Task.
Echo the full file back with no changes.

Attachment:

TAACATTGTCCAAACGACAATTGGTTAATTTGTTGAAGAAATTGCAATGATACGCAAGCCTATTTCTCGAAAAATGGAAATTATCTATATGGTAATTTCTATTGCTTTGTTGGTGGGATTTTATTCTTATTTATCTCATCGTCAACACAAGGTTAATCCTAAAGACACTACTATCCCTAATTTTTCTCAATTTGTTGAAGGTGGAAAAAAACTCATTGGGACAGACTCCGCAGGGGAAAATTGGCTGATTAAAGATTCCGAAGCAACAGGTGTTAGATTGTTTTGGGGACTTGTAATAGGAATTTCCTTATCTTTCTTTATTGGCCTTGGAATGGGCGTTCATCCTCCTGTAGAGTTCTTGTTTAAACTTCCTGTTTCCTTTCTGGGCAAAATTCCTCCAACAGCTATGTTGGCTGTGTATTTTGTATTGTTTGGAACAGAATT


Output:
TAACATTGTCCAAACGACAATTGGTTAATTTGTTGAAGAAATTGCAATGATACGCAAGCCTATTTCTCGAAAAATGGAAATTATCTATATGGTAATTTCTATTGCTTTGTTGGTGGGATTTTATTCTTATTTATCTCATCGTCAACACAAGGTTAATCCTAAAGACACTACTATCCCTAATTTTTCTCAATTTGTTGAAGGTGGAAAAAAACTCATTGGGACAGACTCCGCAGGGGAAAATTGGCTGATTAAAGATTCCGAAGCAACAGGTGTTAGATTGTTTTGGGGACTTGTAATAGGAATTTCCTTATCTTTCTTTATTGGCCTTGGAATGGGCGTTCATCCTCCTGTAGAGTTCTTGTTTAAACTTCCTGTTTCCTTTCTGGGCAAAATTCCTCCAACAGCTATGTTGGCTGTGTATTTTGTATTGTTTGGAACAGAATT